• The security of the system relies on the cryptographic security + the low risk of collusion among enough MPC participants. If you accept both of these points as strong, this system is strong enough for you.
  • It’s anonymous
  • You can verify your vote
  • You can’t be blackmailed/forced to reveal your vote, because you can fake *any* vote

Potential weaknesses

  • The public won’t fully understand it
  • The ID smartcards with the personal keypairs must be protected, the new personal keys must be generated securely
  • We need to ensure that the MPC and Zero-knowledge proof algorithms really are as secure as we assume they are

I’ve changed the scheme a bit now from the original version. It should be entirely secure against all “plausible” attacks except for hacking all the MPC participants at once or against an attacker that can watch you physically while you make the vote. The latter should not be an issue in most places and can probably not be defended against with any cryptographic scheme, while the first is all about infrastructure security, and also not cryptographic security.

Feedback is welcome. Am I missing anything? Do you have any suggestions for useful additions or modifications? Comment below.

Basic blueprint for a link encryption protocol with modular authentication

The last few years we have seen more and more criticism build up against one of the most commonly used link encryption protocols on the internet, called SSL (Secure Socket Layer, or more precisely it’s current successor TLS, Transport Layer Security) for various reasons. A big part of it is the Certificate Authority issued certificates model of authenticating websites where national security agencies easily can get fake certificates issued, and another big part is the complexity who have lead to numerous implementation bugs such as OpenSSL’s Heartbleed and Apple’s Goto Fail and many more, due to the sheer mass of code where you end up not being able to ensure all of it is secure simply because the effort required would be far too great. Another (although relatively minor) problem is that SSL is quite focused on the server-client model, despite that there’s a whole lot of peer-to-peer software using it where that model don’t make sense, and more.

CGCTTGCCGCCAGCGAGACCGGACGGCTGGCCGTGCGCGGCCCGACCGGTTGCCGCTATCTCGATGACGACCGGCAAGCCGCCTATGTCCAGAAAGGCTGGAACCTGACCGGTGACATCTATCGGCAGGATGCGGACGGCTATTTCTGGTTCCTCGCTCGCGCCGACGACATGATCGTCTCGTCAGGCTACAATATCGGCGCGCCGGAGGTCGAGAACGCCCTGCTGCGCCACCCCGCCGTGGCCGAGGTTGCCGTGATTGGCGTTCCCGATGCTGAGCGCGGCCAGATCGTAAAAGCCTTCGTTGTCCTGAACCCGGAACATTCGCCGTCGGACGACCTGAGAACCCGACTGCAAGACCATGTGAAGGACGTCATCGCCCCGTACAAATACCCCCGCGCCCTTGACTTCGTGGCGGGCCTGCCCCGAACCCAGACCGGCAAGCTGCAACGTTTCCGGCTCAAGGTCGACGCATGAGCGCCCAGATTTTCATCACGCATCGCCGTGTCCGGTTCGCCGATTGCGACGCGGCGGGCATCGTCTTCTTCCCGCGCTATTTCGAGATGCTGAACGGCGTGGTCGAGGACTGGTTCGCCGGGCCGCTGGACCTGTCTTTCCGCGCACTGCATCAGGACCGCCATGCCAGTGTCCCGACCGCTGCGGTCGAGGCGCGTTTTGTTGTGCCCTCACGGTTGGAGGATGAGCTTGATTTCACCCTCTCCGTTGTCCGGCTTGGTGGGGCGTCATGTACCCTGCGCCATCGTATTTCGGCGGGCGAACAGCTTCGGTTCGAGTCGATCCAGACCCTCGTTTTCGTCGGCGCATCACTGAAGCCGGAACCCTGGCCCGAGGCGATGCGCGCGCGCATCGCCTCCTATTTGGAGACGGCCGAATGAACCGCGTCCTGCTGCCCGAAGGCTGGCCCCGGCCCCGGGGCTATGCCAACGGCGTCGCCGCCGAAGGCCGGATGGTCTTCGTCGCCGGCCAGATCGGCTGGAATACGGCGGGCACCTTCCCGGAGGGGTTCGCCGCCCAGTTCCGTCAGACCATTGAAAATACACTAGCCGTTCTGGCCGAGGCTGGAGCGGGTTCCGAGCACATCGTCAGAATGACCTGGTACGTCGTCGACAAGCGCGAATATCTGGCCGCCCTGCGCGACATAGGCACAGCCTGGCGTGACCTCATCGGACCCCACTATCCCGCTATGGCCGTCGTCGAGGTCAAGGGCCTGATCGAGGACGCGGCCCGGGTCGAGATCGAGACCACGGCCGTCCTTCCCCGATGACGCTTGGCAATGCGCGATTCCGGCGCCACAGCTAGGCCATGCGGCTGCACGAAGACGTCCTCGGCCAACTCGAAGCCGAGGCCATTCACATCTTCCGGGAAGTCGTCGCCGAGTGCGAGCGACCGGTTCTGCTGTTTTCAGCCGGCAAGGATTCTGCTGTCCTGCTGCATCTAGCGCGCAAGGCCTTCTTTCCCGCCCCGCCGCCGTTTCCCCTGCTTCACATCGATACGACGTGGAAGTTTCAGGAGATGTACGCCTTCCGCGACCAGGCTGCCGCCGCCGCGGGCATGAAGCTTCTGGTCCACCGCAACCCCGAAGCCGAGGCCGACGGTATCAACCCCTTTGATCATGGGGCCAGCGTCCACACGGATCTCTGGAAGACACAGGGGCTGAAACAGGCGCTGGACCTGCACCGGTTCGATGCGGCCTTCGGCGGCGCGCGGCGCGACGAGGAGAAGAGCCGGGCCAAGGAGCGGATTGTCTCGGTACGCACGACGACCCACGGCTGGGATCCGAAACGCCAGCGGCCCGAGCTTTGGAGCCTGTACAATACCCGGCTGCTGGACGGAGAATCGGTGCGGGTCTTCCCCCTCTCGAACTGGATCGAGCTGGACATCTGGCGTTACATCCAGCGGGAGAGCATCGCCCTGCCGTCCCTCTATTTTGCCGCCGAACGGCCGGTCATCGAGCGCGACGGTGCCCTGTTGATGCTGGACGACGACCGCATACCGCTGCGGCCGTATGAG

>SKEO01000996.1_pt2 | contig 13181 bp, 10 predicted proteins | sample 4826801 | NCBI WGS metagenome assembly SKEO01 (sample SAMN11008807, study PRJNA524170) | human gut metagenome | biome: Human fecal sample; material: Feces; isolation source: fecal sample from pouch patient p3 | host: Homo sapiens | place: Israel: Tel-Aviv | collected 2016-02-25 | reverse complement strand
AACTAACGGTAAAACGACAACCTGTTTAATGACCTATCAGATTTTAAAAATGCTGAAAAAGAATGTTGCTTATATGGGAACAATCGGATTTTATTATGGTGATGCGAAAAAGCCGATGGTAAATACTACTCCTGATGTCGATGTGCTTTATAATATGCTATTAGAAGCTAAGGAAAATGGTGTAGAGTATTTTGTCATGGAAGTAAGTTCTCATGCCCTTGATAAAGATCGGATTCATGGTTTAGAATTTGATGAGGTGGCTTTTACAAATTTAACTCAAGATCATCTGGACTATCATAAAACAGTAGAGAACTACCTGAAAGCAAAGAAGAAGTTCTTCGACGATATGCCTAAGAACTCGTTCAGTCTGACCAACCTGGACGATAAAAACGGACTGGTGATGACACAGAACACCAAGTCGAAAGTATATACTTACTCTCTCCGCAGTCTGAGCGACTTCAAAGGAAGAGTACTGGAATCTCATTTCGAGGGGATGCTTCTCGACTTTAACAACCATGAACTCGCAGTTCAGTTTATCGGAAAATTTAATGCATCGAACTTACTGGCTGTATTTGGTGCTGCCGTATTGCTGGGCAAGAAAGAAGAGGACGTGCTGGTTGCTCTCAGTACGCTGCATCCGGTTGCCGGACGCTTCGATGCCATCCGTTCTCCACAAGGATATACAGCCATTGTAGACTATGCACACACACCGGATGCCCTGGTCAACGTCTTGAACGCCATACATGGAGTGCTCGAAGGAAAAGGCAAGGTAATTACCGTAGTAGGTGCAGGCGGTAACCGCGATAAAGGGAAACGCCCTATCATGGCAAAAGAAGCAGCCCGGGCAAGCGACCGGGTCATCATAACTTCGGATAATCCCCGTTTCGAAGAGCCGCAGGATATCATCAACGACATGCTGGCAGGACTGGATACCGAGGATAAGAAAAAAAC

There’s been requests for something simpler which can be verified as secure, something with opportunistic encryption enabled by default (to thwart passive mass surveillance and increase the cost of spying on connections), something with a better authentication model, and with more modern authenticated encryption algorithms. I’m going to make a high-level description here of a link encryption protocol blueprint with modular authentication, that has been inspired by the low-level opportunistic encryption protocol TCPcrypt and the PGP Web of Trust based connection authentication software Monkeysphere (which currently only hooks into SSH). In essence it is about the separation and simplification of the encryption and the authentication. The basic idea is quite simple, but what it enables is a huge amount of flexibility and features.